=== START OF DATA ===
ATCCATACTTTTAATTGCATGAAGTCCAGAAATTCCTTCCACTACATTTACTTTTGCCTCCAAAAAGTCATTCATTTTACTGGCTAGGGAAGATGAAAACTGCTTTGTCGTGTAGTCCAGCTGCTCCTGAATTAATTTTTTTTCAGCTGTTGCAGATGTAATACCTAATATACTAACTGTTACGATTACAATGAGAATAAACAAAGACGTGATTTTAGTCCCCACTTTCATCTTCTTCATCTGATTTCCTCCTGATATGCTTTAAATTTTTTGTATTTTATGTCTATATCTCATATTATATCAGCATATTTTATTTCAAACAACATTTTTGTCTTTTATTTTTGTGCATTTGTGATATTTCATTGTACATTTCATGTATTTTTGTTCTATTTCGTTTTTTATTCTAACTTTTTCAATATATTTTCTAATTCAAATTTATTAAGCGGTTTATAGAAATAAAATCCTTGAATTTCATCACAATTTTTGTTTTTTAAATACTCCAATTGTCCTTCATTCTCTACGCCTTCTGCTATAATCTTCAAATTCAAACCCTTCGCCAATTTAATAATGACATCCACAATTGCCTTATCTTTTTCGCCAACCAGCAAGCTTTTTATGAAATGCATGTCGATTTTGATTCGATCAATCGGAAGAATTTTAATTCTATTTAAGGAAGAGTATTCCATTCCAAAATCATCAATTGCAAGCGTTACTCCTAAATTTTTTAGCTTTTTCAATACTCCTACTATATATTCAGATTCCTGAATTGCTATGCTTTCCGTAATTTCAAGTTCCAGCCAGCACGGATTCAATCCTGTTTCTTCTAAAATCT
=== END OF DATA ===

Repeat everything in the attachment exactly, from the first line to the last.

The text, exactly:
ATCCATACTTTTAATTGCATGAAGTCCAGAAATTCCTTCCACTACATTTACTTTTGCCTCCAAAAAGTCATTCATTTTACTGGCTAGGGAAGATGAAAACTGCTTTGTCGTGTAGTCCAGCTGCTCCTGAATTAATTTTTTTTCAGCTGTTGCAGATGTAATACCTAATATACTAACTGTTACGATTACAATGAGAATAAACAAAGACGTGATTTTAGTCCCCACTTTCATCTTCTTCATCTGATTTCCTCCTGATATGCTTTAAATTTTTTGTATTTTATGTCTATATCTCATATTATATCAGCATATTTTATTTCAAACAACATTTTTGTCTTTTATTTTTGTGCATTTGTGATATTTCATTGTACATTTCATGTATTTTTGTTCTATTTCGTTTTTTATTCTAACTTTTTCAATATATTTTCTAATTCAAATTTATTAAGCGGTTTATAGAAATAAAATCCTTGAATTTCATCACAATTTTTGTTTTTTAAATACTCCAATTGTCCTTCATTCTCTACGCCTTCTGCTATAATCTTCAAATTCAAACCCTTCGCCAATTTAATAATGACATCCACAATTGCCTTATCTTTTTCGCCAACCAGCAAGCTTTTTATGAAATGCATGTCGATTTTGATTCGATCAATCGGAAGAATTTTAATTCTATTTAAGGAAGAGTATTCCATTCCAAAATCATCAATTGCAAGCGTTACTCCTAAATTTTTTAGCTTTTTCAATACTCCTACTATATATTCAGATTCCTGAATTGCTATGCTTTCCGTAATTTCAAGTTCCAGCCAGCACGGATTCAATCCTGTTTCTTCTAAAATCT